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Sunday Aug. 2, 2020

I feel so off the grid here! No WiFi, no Facebook, no WordPress, no news, no email. Of course I’ve been without these things before, but that was before they existed. To make it worse, John’s system works just fine. He has Verizon, I have AT&T. That may be the difference. Or not.

But it’s so beautiful up here. We drove along the winding General’s Highway to Sequoia this morning, stopping at Lodgepole Visitors’ Center to look in the gift shop’s dim and half-empty shelves, curiously low on stock for the summer season. The museum and restaurant were closed.

Drove to the Sherman Tree parking lot and marveled anew at the size of the giant sequoias. The parking lot was almost full and the path down to the tree was crowded. People wearing masks waited patiently in line to get their picture in front of the tree with the sign in front of it. We just walked past and John skillfully got a quick shot of the tree between families. Then he ran up the steep path to the parking lot, drove down, and picked me up in the lower lot, saving me the hard climb back.

I first saw this meadow at the age of six. I’ve come here with my children and this year I hoped to bring my grandchildren.

The highlight of the day was the almost deserted trail to Crescent Meadow, and beyond to Huckleberry Meadow, Thorp’s Tree, and Chimney Tree. It’s a fairly level loop trail which I have walked before, a little over two miles and rich with memories. Ever fascinated by the idea of living in a giant fallen tree, I was determined to see Thorp’s log one more time, and I made it, but I had a hard time on the way back at that altitude. I may not make it again, but the beauty of the scented redwoods standing tall in the fern- carpeted forest floor stays with me.

Thorp’s Log, tunneled under a fallen redwood log, still has his table and bed inside.

There were few people on the trail, which may be due to a lack of publicity around the park,since so many things are closed and there are no ranger talks or boards with trail information. Instead the crowds had left the Sherman Tree to line up in their cars to go through the fallen tree with a tunnel through it. I’ve never understood the attraction, but they were having a lot of fun.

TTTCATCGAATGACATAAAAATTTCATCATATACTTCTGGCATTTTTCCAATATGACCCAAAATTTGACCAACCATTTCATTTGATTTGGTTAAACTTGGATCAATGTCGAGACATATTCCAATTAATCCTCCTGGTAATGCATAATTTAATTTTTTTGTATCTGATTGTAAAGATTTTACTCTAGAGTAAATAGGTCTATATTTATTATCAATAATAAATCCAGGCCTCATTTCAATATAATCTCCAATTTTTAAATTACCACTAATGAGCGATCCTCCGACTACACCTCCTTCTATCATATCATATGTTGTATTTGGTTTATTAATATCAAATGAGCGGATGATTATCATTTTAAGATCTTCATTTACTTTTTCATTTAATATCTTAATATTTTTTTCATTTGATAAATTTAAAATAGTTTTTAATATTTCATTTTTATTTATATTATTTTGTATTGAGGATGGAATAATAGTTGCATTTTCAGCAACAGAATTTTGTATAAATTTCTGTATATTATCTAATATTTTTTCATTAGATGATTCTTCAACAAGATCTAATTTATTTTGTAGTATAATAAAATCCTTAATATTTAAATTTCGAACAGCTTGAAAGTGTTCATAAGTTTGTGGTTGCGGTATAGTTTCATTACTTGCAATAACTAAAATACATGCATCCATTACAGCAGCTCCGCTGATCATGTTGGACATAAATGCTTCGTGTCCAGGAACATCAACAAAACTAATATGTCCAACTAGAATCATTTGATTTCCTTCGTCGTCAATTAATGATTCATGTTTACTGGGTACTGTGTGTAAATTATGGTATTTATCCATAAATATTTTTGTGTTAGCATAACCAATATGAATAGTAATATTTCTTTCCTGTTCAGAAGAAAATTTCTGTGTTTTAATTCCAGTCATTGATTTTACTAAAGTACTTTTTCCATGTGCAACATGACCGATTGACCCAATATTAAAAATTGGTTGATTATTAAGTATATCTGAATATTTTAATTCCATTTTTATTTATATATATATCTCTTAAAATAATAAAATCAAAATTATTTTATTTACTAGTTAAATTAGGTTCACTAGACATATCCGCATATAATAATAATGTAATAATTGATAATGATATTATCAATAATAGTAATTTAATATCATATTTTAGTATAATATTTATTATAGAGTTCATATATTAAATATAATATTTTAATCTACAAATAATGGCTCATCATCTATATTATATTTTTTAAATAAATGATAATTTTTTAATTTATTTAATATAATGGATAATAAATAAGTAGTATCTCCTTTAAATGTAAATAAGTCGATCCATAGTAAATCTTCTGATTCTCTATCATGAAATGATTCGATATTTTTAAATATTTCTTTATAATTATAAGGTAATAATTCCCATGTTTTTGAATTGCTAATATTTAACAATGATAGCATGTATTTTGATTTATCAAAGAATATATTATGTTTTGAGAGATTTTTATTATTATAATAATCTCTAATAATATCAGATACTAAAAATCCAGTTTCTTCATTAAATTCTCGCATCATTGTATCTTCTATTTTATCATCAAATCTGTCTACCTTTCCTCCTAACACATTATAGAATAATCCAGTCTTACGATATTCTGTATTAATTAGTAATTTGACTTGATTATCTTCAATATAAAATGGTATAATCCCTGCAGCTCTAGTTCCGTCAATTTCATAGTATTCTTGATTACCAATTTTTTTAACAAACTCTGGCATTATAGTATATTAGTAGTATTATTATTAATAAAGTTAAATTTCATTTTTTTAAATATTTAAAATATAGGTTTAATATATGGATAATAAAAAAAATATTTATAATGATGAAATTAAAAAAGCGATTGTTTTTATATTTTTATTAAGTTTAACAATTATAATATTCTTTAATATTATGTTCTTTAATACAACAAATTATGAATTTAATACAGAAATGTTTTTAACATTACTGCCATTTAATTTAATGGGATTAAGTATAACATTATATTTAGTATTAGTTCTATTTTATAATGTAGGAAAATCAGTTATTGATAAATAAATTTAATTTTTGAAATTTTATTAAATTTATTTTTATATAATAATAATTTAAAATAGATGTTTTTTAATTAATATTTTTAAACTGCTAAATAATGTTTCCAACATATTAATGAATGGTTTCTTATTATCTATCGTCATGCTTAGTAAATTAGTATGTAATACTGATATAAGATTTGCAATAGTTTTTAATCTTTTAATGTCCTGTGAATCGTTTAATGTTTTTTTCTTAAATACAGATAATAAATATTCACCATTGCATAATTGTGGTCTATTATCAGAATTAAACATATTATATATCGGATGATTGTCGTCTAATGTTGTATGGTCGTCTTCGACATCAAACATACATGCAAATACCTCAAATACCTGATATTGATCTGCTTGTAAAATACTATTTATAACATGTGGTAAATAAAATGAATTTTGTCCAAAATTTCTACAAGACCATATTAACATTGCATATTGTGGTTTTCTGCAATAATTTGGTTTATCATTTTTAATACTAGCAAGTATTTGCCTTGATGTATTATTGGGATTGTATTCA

We got stuck in this line because it was the only way out. A car would pull up to the tree tunnel, one person, usually Mom, would get out, run through with the camera, the car would pull up and stop under the tunnel, Dad and kids would wave through windows and stand up through the sun roof to touch the tree overhead, while Mom ran back and forth in front taking pictures, and everyone laughed hysterically except the twenty cars waiting their turn. And us. We just wanted to get out on to the road.

When we finally did, there was no place to eat lunch because lunch was over at 2 and dinner didn’t start until 5:30. All meal are outside here at fixed times, all outside. But the weather has been pleasant and I brought snacks, so we are doing fine.

Tomorrow we drive to Yosemite. We’re staying outside the park, so I may be able to post tomorrow and share some pictures. I don’t know when travel to other states or countries will be possible, but in the meantime we could do worse than exploring California’s great outdoors.

Today’s Notable Headlines

Sorry— I don’t have access to my news sources out here.

Why am I doing this?

The coronavirus pandemic will be indelibly written on our memories just as the Great Depression or the Battle of Britain left their mark on past generations. It is my intention to journal the events of these days from three perspectives: as a retired medical technologist, a historian (Ph.D., 2014), and an ordinary person living through an extraordinary crisis.

You are on History’s Edge.

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